Energy Secretary Ernest J. Moniz in a one-on-one interview Friday with CQ Roll Call signaled that any further changes to how his agency processes natural gas export applications will have to come from Congress, as the Energy Department tries to end a controversy over how the United States ships gas to nations that are not trading partners.
In addition, Moniz dismissed industry complaints that DOE has moved too slowly on export applications as “B.S.,” noting the department can’t take final action until a separate Federal Energy Regulatory Commission review is completed. Some U.S. energy companies eager to expand new overseas markets say the Obama administration is dragging its feet.
Moniz said that lawmakers will have to be the ones to make any more decisions about gas exports now that his agency has laid out its final rules on an overhaul. “Not from the administration, I don’t expect any changes to the process,” Moniz told CQ Roll Call. “Let’s see if Congress acts.” As previously noted , the department this week finalized plans to drop conditional approvals for liquefied natural gas exports to non-trade partners with the United States. Under an overhaul of its process, DOE instead will consider applications for projects that have completed the review requirements of the National Environmental Policy Act (PL 91–190). Such projects are seen as more economically viable.
Exports to nations that have trade deals with the United States automatically qualify for DOE approval.
Moniz said conditional approvals were creating problems, in part because there was no way to tell which projects would ultimately be built. Additionally, he noted that companies are no longer waiting for conditional approval before filing for NEPA reviews at FERC, which permits individual export facilities.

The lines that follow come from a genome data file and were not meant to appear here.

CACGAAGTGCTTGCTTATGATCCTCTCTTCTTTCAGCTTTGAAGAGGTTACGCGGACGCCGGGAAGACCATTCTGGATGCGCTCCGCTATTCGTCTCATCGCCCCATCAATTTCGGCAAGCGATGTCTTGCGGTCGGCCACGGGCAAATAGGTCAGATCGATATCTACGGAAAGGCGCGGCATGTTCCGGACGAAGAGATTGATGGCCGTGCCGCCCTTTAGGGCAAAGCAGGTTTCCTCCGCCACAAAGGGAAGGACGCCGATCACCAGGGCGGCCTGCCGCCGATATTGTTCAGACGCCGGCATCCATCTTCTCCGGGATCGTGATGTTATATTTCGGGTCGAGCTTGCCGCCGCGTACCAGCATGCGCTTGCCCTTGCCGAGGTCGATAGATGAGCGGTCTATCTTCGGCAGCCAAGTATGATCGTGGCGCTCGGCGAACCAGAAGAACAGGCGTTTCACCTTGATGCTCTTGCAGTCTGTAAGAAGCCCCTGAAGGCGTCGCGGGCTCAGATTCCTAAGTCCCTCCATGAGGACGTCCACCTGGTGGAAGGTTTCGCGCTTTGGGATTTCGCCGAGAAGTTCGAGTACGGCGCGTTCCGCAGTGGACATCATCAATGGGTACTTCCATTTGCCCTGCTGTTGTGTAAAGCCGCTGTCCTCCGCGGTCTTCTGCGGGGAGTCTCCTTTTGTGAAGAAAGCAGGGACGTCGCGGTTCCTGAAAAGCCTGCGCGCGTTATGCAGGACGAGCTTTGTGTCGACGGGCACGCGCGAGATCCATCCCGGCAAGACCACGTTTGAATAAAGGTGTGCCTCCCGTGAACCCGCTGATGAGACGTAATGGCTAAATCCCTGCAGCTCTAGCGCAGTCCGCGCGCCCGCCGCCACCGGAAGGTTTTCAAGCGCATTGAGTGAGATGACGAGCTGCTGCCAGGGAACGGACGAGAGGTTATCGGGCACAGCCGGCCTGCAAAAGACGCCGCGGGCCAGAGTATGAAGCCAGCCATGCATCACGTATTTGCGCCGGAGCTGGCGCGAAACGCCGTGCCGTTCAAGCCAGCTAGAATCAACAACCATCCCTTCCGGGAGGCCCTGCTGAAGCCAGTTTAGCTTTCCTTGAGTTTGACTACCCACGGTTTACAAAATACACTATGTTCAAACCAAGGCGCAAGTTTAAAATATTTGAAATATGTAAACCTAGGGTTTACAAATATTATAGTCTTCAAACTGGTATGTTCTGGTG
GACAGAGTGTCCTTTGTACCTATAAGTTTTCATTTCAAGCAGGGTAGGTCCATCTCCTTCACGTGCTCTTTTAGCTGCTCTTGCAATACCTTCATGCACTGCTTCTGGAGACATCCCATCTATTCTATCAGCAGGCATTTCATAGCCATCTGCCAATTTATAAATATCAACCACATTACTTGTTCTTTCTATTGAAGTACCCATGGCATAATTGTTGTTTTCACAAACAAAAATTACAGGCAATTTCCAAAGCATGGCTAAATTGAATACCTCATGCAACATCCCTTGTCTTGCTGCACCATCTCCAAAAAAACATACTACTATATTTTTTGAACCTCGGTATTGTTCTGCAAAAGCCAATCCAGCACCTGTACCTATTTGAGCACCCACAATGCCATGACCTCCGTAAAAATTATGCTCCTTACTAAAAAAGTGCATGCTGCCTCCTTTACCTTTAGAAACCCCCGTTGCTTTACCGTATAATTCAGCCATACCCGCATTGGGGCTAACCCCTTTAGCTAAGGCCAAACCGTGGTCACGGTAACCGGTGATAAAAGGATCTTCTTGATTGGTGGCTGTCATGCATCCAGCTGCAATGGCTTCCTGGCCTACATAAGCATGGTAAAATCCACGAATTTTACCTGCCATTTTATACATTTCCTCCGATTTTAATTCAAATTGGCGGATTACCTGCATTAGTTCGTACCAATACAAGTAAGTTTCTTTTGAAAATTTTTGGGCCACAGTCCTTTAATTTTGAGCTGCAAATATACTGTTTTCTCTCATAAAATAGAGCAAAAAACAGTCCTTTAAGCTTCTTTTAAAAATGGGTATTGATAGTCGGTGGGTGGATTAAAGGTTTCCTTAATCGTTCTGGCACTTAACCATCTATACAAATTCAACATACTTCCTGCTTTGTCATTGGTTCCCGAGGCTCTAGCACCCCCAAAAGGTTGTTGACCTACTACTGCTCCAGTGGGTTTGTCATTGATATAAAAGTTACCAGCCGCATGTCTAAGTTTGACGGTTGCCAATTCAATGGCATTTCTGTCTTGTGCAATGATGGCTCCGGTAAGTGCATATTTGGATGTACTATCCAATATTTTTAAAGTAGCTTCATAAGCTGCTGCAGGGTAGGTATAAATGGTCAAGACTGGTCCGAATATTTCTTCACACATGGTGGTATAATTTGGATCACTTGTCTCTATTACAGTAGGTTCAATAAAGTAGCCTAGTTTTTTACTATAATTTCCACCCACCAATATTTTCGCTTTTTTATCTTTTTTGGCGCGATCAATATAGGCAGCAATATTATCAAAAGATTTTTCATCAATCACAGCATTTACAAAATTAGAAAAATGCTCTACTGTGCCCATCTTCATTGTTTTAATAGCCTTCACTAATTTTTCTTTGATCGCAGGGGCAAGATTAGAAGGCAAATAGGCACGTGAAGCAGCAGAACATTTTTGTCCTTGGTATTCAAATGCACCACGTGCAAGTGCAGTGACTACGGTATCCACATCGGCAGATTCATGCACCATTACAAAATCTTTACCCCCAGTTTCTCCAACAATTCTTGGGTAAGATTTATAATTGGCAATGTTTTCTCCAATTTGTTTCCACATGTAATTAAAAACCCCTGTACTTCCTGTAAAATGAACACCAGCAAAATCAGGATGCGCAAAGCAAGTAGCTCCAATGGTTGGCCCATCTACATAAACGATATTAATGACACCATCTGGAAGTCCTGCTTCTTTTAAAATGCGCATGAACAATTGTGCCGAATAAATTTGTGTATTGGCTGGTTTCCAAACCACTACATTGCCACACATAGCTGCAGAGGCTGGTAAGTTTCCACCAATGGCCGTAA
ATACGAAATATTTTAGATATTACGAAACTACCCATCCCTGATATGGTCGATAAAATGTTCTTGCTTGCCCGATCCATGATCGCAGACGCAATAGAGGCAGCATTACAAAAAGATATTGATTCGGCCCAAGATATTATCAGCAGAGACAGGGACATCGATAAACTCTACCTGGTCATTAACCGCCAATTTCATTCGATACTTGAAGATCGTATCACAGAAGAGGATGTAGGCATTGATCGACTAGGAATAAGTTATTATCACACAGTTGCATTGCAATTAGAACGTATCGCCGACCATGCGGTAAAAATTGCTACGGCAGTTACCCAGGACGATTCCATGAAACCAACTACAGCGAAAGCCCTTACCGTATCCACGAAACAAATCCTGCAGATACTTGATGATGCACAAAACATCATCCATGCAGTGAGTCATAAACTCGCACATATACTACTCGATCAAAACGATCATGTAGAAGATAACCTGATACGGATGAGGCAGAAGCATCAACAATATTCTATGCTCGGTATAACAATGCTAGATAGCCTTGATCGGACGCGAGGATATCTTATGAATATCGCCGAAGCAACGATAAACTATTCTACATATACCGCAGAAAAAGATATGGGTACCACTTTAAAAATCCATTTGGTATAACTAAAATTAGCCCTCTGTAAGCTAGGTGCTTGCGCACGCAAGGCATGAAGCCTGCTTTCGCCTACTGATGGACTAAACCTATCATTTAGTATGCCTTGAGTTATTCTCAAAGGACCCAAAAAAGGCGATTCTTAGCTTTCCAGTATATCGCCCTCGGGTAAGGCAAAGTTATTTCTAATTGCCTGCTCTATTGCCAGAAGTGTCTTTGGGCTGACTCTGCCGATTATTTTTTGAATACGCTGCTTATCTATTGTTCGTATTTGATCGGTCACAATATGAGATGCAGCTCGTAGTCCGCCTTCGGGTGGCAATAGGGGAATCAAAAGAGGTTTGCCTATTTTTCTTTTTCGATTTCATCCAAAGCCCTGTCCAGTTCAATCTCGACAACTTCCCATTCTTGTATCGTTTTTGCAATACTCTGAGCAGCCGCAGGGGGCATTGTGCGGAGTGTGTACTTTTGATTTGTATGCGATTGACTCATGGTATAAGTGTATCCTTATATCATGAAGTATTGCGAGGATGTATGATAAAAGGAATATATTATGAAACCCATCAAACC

“The day of the conditional had kind of passed,” he said.
The procedural changes were in response to longstanding complaints from industry and many lawmakers that DOE’s vetting of export applications moves too slowly. But the industry response to the change was mixed.
Bill Cooper, president of the pro-export Center for Liquified Natural Gas, said the department should have gone further, including by adopting time frames for action:
“CLNG continues to believe that DOE should adopt procedural changes to eliminate delays in the agency’s review process and reduce ongoing regulatory uncertainty,” he said in a statement. “We have serious reservations about the direction of DOE’s procedural landscape.”
But Moniz pointed out that DOE can’t act on applications until FERC review is completed — which occurred last month, when the commission rejected environmentalists’ request to reconsider its approval of Louisiana’s $10 billion Cameron liquified natural gas project.
“Until three weeks ago, do you know how many decisions we were holding up?” he asked. “Zero. Zero. We had no applications that had gone through the FERC process. Now we have one.”
Moniz declined to outline a decision time line on that Louisiana project, but suggested it would be sooner rather than later. But he acknowledged stakeholders are closely watching the clock. “They will have to judge whether we handled it with alacrity or not,” he said.